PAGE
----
“I’ve perhaps got into a bit of a rut”: Ten Doeschate

All-rounder Ryan ten Doeschate admits that his return to the Essex camp after a hectic winter has not gone as planned.

The 31-year-old represented Tasmania in Australia’s Big Bash before joining Canterbury in New Zealand’s Twenty20 competition. Then he flew on to to play for Kolkata Knight Riders in the IPL, finally returning at the end of May to rejoin Essex with plenty of air miles to his credit but having had little respite from the continuous demands of practicing and playing.

Apart from 164 against the touring Sri Lankans, nineteen other innings in all forms of the game for Essex have produced a highest score of 44, and he has managed just 11 wickets.

The player was also reported to the ECB for a level one breach of the board’s disciplinary code by umpires Jeff Evans and Steve Garrett during the County Championship match against Gloucestershire, at Bristol, after bowling an accidental high full pitched delivery that resulted in him being disallowed from bowling further in the innings. Ten Doeschate subsequently received a formal reprimand.

“It  hasn’t been a good time for me since I’ve been back with Essex,” he said. “I’ve not achieved much and that’s very disappointing for me. I’ve perhaps got into a bit of a rut but I’ve been working hard recently on technical things with Paul Grayson and Graham Gooch to get out of that and I’m beginning to feel better about my game.””

Suggestions that fatigue had caught up with him after his heavy schedule leading up to his return to the English domestic game, however, were discounted by the Netherlands international who was named Associate Nations’ player of the year last October.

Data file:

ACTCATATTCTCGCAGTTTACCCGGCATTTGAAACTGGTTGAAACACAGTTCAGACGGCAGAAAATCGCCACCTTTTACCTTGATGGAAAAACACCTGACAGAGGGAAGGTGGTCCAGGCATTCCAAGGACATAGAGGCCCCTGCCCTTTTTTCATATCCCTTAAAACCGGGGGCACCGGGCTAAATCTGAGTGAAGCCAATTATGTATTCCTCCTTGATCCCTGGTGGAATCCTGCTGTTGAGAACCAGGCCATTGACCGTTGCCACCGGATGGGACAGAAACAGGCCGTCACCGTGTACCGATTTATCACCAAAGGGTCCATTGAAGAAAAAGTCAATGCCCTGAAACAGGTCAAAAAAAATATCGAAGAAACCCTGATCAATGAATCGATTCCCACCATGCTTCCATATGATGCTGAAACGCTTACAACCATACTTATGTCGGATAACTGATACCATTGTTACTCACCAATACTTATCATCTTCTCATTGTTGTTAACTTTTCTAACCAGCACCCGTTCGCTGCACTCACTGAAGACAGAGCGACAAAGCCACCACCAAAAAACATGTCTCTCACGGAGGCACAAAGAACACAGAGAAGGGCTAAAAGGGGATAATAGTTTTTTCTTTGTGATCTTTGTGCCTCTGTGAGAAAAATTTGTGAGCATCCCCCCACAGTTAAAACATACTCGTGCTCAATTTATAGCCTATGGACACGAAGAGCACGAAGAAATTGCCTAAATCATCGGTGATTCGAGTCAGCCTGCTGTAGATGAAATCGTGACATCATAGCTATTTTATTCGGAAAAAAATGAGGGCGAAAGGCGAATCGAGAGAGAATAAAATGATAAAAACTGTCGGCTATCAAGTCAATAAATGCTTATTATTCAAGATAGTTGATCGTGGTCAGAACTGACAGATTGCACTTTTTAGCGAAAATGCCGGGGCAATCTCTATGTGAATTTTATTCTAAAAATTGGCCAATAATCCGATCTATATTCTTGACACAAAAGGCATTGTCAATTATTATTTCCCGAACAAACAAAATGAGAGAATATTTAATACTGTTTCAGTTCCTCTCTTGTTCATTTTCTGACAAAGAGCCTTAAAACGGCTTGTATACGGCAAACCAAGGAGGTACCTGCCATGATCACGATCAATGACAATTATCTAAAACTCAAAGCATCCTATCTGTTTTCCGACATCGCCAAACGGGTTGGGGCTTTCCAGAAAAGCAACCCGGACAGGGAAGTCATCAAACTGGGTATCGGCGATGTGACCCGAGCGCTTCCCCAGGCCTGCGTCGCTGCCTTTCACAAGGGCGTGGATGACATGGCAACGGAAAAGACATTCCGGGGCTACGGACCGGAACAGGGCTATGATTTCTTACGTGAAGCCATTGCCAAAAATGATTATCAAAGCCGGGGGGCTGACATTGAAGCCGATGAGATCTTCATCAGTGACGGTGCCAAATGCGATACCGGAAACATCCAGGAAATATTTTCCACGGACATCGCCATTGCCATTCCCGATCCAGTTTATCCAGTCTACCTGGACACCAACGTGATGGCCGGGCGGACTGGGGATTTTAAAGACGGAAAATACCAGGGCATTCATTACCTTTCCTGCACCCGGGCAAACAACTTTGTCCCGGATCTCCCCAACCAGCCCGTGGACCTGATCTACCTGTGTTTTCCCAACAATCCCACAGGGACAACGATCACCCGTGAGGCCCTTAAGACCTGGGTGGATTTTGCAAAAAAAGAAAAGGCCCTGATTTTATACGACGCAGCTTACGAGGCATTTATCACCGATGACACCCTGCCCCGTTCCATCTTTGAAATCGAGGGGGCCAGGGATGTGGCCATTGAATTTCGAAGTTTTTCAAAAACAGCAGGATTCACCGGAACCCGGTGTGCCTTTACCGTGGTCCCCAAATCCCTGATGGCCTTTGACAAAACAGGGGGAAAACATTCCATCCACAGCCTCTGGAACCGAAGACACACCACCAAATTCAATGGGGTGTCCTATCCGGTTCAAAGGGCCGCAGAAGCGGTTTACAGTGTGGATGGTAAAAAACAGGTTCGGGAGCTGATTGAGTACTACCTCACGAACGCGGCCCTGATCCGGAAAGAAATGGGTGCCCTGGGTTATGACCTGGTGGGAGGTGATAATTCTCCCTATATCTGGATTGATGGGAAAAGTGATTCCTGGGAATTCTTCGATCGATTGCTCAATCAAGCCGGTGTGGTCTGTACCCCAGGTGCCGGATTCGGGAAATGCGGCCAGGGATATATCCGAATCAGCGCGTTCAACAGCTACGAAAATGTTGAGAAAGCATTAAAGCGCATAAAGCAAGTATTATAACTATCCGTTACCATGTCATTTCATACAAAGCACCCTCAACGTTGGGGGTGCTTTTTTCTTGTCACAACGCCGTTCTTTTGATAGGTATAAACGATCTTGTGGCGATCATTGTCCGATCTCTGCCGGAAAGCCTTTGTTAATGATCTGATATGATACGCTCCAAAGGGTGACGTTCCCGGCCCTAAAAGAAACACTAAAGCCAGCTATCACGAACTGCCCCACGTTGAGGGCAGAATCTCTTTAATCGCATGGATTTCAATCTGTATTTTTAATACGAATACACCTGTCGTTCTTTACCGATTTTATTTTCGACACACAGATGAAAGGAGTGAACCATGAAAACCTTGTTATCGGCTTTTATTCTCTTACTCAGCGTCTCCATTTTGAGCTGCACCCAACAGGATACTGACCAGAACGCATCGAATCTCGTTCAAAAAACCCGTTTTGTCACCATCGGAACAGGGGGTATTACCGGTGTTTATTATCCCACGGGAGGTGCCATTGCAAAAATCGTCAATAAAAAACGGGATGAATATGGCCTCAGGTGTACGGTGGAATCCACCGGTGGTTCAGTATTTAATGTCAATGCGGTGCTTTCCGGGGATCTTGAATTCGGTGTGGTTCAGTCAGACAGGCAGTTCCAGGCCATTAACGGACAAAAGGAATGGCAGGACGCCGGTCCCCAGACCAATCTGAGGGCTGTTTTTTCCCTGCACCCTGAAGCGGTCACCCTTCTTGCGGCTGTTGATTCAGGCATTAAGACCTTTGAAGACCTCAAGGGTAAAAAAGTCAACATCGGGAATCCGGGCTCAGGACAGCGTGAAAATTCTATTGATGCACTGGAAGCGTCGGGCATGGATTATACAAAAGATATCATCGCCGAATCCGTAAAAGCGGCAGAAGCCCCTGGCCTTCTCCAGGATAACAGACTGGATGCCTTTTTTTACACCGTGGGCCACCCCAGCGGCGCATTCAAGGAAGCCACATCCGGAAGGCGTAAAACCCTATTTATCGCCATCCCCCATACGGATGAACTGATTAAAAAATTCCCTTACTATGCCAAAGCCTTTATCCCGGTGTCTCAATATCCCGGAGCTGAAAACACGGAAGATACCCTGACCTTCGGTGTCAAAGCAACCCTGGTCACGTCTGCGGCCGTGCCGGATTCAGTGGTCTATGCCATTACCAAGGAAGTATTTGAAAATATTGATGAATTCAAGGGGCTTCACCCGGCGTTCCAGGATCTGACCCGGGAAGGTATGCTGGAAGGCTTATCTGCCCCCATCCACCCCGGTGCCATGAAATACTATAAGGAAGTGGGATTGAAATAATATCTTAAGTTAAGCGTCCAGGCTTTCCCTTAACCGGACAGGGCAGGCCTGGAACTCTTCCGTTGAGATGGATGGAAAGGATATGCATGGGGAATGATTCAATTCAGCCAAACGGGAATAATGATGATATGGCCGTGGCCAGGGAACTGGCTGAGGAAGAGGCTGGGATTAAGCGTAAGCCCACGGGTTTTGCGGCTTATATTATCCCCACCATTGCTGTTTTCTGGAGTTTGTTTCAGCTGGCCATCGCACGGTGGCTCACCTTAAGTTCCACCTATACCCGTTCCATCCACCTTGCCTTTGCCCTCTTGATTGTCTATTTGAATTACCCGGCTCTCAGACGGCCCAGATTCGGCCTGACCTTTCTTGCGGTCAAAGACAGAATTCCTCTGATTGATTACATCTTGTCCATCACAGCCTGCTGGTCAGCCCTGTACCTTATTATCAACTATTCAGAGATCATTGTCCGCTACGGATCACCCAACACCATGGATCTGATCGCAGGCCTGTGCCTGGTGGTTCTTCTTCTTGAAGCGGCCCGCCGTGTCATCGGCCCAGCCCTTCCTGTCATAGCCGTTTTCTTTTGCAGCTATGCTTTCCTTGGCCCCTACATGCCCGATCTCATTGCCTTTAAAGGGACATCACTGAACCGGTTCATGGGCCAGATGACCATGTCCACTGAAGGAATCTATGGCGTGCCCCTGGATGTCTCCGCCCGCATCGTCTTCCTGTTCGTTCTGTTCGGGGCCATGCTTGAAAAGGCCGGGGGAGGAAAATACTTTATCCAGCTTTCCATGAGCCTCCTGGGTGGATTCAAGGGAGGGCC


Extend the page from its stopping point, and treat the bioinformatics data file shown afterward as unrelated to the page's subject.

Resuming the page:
“I don’t feel tired as such but I don’t feel that I am as prepared as I would like to be,” added Ten Doeschate. “I’m putting all the hours in but it’s just not been happening for me and that only adds to the problem.”

Ten Doeschate is also disappointed that Essex, despite a host of short form potential match winners, surprisingly failed to make the knockout stages of the Friends Life t20 but accepted that they had not been consistent enough to earn their place in the last eight of the competition.

“I think that everyone is very wary now of talking about the strengths of our line-up and how strong we look because we showed in t20 that a strong squad on paper doesn’t guarantee you wins,”  he added. “It’s all about doing the business on the pitch. We started the competition slowly and although we managed to pull things back a bit, we were unable to achieve the consistent momentum required.

“Everyone kept talking about what a good line-up and  how many good players we’d got but that counts for nothing because it’s all about doing the business on the pitch and we weren’t good enough when it mattered.””

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